We are pleased to announce a couple of new features in the latest release of GuitarSharp. Several of our users are now using GuitarSharp to produce sheet music for publication and for distribution to their guitar students. From this, we have been asked to make some enhancements to the engraving (screen / printing) styles used by GuitarSharp.

Take a look at the Before and After screenshots below to see these enhancements in action:

Brackets and Slanting Beams

Stave Brackets

When guitar music is published, a common style is to group the Classical and Tablature staves together to make it obvious they are specific to the same instrument. This is done by preceding the staves with a Bracket to show that the staves are grouped together. GuitarSharp now supports the displaying of this Bracket which helps improve the style of the engraved output.

Slanting Beams

In the above screenshots, you can now see that the styling of the drawn Beams between consecutive notes has been improved. Previously, Beams were simply drawn as horizontal lines connecting the stems of the notes. However, the common way of drawing these Beams in printed music is to slant the Beams (where possible) to reduce forcibly extending the note stalks that would have been necessary to draw horizontal Beams. The improvement of using slanted Beams rather then horizontal Beams gives your music an improved professional appearance. You can still force breaks in Beams where you feel the Beamed notes should be grouped in a particular way, and these Beams will also be slanted in the best way to join the notes together.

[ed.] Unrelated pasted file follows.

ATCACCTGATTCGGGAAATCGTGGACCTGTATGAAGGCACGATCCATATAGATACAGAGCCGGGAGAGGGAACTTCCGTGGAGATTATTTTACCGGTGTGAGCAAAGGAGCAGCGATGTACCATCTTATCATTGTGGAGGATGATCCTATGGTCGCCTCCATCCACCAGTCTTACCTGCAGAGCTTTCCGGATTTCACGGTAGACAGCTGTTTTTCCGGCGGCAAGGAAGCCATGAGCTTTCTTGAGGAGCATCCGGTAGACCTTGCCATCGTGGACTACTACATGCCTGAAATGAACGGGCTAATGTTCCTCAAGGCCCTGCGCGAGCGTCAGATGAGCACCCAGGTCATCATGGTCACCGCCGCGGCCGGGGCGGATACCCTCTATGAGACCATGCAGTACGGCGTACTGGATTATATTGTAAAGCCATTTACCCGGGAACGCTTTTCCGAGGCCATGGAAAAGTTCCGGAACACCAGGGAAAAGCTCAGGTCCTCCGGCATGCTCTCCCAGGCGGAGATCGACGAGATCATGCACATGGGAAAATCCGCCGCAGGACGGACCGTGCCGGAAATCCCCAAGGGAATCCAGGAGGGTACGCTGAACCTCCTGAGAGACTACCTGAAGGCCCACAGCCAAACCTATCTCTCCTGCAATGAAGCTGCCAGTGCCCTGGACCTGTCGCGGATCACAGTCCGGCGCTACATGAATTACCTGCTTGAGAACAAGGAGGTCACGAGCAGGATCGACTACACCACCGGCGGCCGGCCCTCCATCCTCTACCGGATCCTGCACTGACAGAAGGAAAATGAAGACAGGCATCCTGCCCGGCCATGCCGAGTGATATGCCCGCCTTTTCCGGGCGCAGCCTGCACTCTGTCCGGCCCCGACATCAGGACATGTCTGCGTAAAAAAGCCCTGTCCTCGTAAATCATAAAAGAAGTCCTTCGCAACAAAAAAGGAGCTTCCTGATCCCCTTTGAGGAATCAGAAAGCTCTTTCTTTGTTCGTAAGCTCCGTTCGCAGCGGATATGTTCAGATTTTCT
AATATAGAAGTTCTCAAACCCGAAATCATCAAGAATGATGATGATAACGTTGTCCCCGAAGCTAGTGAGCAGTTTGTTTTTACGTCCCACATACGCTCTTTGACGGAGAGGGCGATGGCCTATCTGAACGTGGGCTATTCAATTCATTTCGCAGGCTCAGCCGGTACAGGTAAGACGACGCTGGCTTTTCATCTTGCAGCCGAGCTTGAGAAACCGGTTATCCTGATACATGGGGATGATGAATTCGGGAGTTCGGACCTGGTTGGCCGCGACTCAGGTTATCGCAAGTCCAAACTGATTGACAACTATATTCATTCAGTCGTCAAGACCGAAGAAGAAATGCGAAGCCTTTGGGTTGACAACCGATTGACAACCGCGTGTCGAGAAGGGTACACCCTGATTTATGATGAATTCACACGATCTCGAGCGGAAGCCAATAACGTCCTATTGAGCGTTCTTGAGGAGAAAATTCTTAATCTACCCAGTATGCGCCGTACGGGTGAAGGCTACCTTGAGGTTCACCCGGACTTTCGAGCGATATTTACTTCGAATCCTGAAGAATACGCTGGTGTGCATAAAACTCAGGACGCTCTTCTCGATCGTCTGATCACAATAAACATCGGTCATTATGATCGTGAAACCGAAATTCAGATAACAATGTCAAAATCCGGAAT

As always, any suggestions for enhancements to GuitarSharp are gratefully received . So please keep your suggestions coming!

Slashes and Chord Diagrams

The latest version of GuitarSharp that has just been released contains a couple of really useful features which were requested by one of our users. Let me give you an overview of these:

Slash / Rhythm Notation

The Note Styles toolbox now allows the Slash Notation to be assigned to Notes and Chords by dragging and dropping the Slash Adornment from the toolbox onto the Note/Chord, or by using the “/” keyboard key. The Slash Notation is a type of purposefully vague musical notation which indicates a player can improvise their own rhythm pattern or it indicates the repeat playing of the previously indicated chord. This can also help make the music easier to read.